CROOKED – Chapter Excerpt

Only the president and a few trusted aides knew the attorney general’s whereabouts on the morning of September 1, 1922. That he’d left the capital was public knowledge: there had been no hiding his departure the previous day as his westbound train steamed out of Washington’s Union Station. His ultimate destination, however, wasn’t quite clear, and in the midst of a nationwide railway strike that had crippled the economy and stoked fears of armed revolution, the attorney general’s absence from the District of Columbia was conspicuous. To deter questions, the Justice Department announced that he was visiting his mother’s family in Columbus, Ohio. This disinformation was credulously reported by the Washington press.

So, when Attorney General Harry Daugherty materialized in courtroom 627 of the Chicago Federal Building, striding through the side door with a thick legal document in hand, an audible tremor rattled the chamber’s marble and mahogany walls. The nation’s top lawyer rarely appeared in court and certainly never in district court proceedings such as these, so far from the capital. Now, here he was in a Windy City courtroom, interrupting a busy docket of Prohibition cases.

Spectators crowded to the front for a better look. While Daugherty’s sixty-two years showed themselves in his thinning hair and drooping jowls, he was still in his prime. He was a large man, in both body and intellect, and his presence commanded the room. Reporters scampered for the telephones. Even Judge James H. Wilkerson seemed caught up in the moment, until he finally gaveled his courtroom back to order.

“The Court observes that the Attorney General of the United States is present,” Wilkerson said. “Has he any business to bring to the attention of the Court?”

The attorney general did. As far as he was concerned, nothing less than the survival of the American republic had brought him on this secret mission to Chicago.

The nationwide strike by four hundred thousand railway shopmen, who were protesting two successive 12 percent cuts in pay, was now entering its third month. With only half the nation’s trains running, the American economy had ground to a halt. Worse, sporadic violence was breaking out between picketers and strikebreakers, and the ongoing dispute threatened to plunge the country into all-out war between labor and capital. A revolution, Daugherty believed, was exactly the aim of the Red agitators behind the strike. Now he’d come all the way to Chicago, where the union was headquartered, to bring the full weight of the American justice system down upon the strikers. By arriving under cover of darkness and appearing in the courthouse unannounced, he’d caught his enemies off guard. Not a single lawyer for the unions was present—nor was one required for this ex parte proceeding.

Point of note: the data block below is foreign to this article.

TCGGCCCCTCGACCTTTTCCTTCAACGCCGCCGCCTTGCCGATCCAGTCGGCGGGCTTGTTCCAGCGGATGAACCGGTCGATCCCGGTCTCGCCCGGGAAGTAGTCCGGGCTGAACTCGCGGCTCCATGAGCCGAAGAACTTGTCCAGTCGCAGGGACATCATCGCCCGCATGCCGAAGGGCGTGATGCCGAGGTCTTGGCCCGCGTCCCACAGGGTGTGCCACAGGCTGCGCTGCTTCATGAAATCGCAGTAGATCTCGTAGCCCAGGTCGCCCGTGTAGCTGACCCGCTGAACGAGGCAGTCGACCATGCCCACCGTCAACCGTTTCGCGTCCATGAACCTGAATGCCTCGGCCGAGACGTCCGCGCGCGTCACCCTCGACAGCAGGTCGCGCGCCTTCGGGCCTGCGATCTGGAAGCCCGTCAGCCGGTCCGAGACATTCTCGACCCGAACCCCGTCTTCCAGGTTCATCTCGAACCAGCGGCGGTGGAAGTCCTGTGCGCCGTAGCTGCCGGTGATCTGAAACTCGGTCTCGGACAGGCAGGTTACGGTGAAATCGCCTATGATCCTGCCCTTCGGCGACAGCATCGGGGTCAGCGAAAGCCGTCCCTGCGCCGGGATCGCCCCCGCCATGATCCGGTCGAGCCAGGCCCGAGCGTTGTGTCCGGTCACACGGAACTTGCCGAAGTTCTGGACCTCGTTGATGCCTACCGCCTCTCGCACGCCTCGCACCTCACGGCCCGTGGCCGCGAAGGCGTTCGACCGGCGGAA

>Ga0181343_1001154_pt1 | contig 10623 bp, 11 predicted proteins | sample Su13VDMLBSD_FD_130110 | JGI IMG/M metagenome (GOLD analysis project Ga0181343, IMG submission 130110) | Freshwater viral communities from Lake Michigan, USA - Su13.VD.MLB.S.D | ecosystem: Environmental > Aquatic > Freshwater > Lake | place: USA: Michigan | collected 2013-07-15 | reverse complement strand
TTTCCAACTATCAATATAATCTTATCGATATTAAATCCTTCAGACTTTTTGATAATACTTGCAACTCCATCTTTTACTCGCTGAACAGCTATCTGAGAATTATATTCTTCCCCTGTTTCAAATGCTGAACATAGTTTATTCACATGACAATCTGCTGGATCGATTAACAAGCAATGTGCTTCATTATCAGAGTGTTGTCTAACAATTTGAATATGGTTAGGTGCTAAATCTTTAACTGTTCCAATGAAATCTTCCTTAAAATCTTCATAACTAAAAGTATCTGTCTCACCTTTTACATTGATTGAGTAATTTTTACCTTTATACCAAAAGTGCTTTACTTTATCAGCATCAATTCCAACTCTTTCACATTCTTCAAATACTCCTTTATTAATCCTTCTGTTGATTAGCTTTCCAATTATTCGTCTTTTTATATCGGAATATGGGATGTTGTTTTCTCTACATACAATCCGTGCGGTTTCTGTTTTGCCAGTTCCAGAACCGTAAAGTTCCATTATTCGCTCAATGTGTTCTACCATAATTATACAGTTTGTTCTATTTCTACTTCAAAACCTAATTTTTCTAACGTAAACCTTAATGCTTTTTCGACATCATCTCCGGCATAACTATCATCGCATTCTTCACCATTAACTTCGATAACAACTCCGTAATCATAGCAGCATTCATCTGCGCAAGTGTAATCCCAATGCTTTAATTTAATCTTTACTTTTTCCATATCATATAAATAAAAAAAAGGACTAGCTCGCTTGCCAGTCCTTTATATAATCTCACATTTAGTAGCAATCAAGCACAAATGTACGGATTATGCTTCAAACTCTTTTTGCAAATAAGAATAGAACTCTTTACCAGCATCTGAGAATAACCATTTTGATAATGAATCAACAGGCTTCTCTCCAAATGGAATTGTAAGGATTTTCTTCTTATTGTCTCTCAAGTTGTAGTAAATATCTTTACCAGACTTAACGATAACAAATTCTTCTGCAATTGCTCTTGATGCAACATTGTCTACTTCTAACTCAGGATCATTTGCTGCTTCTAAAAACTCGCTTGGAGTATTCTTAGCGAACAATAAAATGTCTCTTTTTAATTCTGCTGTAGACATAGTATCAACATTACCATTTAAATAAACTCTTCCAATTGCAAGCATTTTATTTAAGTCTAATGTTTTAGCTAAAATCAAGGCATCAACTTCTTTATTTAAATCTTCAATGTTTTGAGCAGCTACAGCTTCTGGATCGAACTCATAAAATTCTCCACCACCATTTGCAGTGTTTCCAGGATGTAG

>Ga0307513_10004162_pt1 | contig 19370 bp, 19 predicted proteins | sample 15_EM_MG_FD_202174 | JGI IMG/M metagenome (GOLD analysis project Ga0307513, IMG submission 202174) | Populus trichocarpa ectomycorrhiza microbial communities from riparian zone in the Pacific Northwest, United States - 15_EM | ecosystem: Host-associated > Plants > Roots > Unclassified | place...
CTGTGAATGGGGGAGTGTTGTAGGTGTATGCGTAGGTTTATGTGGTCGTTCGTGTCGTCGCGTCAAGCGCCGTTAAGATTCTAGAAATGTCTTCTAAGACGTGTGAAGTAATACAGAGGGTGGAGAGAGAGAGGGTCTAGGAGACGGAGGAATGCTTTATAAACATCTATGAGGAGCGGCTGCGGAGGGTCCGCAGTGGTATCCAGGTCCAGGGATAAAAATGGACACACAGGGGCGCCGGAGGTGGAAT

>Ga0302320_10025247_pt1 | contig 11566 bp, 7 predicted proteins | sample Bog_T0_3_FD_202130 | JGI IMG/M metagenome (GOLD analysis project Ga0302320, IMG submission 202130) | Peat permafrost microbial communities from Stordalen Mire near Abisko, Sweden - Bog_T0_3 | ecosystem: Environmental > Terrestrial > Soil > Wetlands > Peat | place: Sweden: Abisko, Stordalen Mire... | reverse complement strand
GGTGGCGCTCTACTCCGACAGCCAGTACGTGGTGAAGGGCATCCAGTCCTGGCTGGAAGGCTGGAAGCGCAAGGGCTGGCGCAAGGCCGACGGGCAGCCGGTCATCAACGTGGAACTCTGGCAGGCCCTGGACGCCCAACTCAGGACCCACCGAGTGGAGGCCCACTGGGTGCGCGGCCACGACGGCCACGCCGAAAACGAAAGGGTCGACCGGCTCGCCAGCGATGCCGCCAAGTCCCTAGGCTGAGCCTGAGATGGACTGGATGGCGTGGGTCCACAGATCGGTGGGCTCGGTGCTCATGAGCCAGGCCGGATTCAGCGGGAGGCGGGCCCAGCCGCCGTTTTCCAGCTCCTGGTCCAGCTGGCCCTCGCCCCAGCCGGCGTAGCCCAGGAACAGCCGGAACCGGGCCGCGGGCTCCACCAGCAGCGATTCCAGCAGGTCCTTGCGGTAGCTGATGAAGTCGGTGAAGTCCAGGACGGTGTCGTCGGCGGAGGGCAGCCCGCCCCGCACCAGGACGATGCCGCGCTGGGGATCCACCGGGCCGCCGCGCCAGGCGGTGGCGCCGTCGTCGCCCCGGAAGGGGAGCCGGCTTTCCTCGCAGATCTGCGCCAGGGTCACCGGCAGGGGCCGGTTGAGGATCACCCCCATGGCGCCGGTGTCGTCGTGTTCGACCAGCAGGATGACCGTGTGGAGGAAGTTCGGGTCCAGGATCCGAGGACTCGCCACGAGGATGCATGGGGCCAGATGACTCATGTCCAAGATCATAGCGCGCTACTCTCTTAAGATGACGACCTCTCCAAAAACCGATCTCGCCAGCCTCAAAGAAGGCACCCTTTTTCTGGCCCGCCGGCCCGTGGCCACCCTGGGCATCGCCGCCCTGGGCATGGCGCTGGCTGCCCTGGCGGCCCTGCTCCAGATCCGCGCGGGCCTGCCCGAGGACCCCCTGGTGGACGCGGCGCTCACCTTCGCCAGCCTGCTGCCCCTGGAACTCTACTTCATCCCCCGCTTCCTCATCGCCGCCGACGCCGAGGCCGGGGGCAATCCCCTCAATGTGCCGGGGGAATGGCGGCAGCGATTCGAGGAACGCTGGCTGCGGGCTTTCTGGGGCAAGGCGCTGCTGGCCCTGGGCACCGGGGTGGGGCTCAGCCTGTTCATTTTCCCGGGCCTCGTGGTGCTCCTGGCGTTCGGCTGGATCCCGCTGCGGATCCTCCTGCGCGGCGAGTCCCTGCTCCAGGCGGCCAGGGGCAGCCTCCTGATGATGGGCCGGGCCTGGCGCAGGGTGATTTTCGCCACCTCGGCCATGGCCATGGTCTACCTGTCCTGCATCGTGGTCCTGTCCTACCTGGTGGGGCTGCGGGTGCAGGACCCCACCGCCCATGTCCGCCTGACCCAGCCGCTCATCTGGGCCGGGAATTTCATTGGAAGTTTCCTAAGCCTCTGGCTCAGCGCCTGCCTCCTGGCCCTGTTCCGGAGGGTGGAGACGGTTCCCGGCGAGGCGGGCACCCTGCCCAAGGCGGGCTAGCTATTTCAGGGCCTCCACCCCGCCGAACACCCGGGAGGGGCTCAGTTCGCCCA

In his hand were fifty-one typewritten pages, completed on the long train ride from Washington. With a judge’s signature, these pages would become the most sweeping temporary restraining order ever imposed on American labor, enjoining the workers from peaceful picketing, newspaper interviews, meetings, soapbox speeches—essentially any words or actions promoting the strike, anywhere in the United States. The order would be enforced by special agents of the Bureau of Investigation, US marshals, and even army troops if necessary. It was probably unconstitutional. It was certainly unprecedented. But, Daugherty believed, it was necessary. President Warren G. Harding agreed and had given the maneuver his blessing.

“It is with great regret,” Daugherty told the court, “that I am compelled to institute this proceeding on behalf of the government.” As he presented his case, the attorney general made a great show of his reluctance, slowing upon certain words or phrases, suggesting that he wished their utterance unnecessary.

“The government of the United States,” he said, “will never lift its hand against or touch a torch to the welfare of labor in its legitimate pursuit.” But in his view, this strike was not a legitimate action—not when it stopped the trains from distributing the nation’s agricultural output. “No labor leader,” he continued, “will be permitted by the government of the United States to laugh in the frozen faces of a famishing people without prompt prosecution and proper punishment.”